Review: The Runaways (2010)


The Runaways (2010)

Directed by: Floria Sigismondi | 106 minutes | drama, music, biography | Actors: Kristen Stewart, Dakota Fanning, Michael Shannon, Riley Keough, Scout Taylor-Compton, Alia Shawkat, Stella Maeve, Johnny Lewis, Tatum O’Neal, Brett Cullen, Hannah Marks, Jill Andre, Ray Porter, Kiaya Snow, Allie Grant

An ineradicable cliché has it that the 1970s were not much musically. Everyone who was young at the time knows how wrong that image is. From glam rock to jazz rock to symphonic to punk to new wave to much more, the 70s had it all. Moreover, at that time the first rock chicks appeared. Europe embraced the American Suzy Quatro, a prefab rock star with exciting leather pants and less exciting music. America had The Runaways, a girl rock band that never managed to get through to the Netherlands, except with adolescent stimulating photos in the Muziek Express.

The rock film ‘The Runaways’ tells about the rise and fall of the band of the same name, which musically can be placed somewhere between power pop and hard rock. That demise is already predicted in the first scenes, when guitarist Joan Jett buys a tough leather jacket and singer Cherie Curry puts on make-up for a playback performance. The message is clear: Jett is an original, Curry a performer, and in the world of rock & roll, only originals survive. Moreover, a rock & roller, even if she is a woman, must have a bunch of firm cojones.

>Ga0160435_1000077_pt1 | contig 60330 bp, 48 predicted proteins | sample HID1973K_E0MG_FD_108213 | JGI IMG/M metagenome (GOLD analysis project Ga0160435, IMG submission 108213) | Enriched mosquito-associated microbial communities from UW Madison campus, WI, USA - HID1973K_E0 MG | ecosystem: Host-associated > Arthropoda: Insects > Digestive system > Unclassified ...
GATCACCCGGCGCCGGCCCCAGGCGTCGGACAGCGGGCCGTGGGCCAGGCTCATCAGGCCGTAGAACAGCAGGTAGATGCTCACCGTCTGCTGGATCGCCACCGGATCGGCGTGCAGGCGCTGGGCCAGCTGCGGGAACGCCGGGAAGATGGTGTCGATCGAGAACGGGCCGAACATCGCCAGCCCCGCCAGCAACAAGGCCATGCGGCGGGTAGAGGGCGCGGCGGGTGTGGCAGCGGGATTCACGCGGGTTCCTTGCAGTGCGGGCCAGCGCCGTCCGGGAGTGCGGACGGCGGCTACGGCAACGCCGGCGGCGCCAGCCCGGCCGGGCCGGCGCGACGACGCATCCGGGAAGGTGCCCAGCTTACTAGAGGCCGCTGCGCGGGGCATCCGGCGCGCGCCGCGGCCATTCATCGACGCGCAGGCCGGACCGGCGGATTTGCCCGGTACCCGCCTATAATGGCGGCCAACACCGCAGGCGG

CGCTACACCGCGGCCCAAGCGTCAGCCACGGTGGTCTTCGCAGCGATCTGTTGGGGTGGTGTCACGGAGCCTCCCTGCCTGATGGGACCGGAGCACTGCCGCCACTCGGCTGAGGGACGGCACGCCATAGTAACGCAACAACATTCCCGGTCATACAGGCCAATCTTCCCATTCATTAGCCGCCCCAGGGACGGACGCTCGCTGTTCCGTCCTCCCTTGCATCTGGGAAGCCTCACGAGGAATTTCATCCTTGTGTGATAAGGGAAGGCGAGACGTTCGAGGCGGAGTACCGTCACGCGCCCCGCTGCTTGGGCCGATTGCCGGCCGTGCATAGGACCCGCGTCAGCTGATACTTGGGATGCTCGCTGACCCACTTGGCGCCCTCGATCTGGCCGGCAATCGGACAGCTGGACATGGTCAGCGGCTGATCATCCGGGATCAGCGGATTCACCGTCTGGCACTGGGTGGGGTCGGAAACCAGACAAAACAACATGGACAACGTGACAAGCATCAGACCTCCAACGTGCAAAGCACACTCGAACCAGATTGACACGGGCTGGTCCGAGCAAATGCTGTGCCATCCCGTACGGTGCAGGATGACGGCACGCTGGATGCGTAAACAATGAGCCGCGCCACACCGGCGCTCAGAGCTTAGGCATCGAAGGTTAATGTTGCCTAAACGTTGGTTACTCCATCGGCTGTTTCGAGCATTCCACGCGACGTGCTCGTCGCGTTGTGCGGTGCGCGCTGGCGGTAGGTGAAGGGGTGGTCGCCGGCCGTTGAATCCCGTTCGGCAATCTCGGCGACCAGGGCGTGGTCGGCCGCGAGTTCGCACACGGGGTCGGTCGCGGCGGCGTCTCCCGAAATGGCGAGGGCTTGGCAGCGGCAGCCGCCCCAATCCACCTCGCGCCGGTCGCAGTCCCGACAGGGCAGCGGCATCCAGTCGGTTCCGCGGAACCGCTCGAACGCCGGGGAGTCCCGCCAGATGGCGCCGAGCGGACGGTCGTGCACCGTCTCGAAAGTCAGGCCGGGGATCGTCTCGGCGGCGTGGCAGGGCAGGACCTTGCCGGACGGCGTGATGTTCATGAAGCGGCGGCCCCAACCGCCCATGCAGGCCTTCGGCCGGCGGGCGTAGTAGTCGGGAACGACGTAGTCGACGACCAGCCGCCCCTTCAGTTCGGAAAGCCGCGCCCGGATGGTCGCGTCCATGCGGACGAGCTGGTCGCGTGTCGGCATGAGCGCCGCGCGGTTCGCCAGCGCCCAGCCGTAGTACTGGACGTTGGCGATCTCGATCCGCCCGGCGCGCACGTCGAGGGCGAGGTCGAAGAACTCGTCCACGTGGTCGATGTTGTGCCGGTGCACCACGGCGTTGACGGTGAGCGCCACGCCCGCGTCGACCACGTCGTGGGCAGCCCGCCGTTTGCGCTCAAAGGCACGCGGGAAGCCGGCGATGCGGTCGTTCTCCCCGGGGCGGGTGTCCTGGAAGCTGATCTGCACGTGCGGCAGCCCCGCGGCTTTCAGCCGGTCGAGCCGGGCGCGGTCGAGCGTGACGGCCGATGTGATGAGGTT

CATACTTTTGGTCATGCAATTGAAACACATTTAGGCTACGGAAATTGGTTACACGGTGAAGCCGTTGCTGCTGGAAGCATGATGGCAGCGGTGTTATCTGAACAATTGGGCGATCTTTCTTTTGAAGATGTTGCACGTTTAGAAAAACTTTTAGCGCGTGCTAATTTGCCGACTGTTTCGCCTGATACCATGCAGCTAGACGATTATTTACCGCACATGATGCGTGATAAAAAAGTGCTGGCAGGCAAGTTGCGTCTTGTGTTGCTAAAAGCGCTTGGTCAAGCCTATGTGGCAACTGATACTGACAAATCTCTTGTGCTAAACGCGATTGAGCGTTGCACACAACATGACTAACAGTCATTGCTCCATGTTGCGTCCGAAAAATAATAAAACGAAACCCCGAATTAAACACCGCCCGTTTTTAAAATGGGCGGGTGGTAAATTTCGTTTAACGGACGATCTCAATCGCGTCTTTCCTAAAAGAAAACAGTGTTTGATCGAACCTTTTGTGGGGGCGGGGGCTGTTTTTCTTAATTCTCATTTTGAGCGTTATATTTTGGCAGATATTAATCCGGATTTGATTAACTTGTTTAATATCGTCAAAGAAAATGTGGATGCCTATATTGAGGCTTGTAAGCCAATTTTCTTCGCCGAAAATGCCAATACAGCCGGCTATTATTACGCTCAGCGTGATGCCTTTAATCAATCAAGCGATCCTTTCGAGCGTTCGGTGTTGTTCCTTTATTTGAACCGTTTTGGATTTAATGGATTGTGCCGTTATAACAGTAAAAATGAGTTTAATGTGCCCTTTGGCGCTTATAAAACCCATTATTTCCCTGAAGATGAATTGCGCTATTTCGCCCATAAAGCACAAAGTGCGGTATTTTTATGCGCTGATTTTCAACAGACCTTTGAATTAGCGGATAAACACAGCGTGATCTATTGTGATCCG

That message is the only unusual thing in a film that is further made up of clichés. The world of The Runaways consists of sex, dope and rock & roll, preferably in combination. And of course the girls are used as puppets by a manager who is as deranged as he is shrewd.

Those clichés are not very disturbing, because the film was made with knowledge of and love for the seventies and the music of that time. Under the hands of top producer George Drakoulias, the music of The Runaways comes to life perfectly, while the photography completely exudes the look and feel of the seventies. We are also spoiled for acting: Kirsten Stewart shows once again as Joan Jett that she can do more than play a longing vampire sweetheart and Dakota Fanning goes completely wild as the hazy, insecure but overambitious Cherie Curry.

The high level of craftsmanship makes ‘The Runaways’ far from a masterpiece, but a film that you will enjoy watching. Like the band she portrays, ‘The Runaways’ is a sexy and uncomplicated adrenaline rush. And for the forties among us a bittersweet return to the days of Toppop and Muziek Express. And to the nights you dreamed of a Cherry Bomb.

Leave A Reply

Your email address will not be published.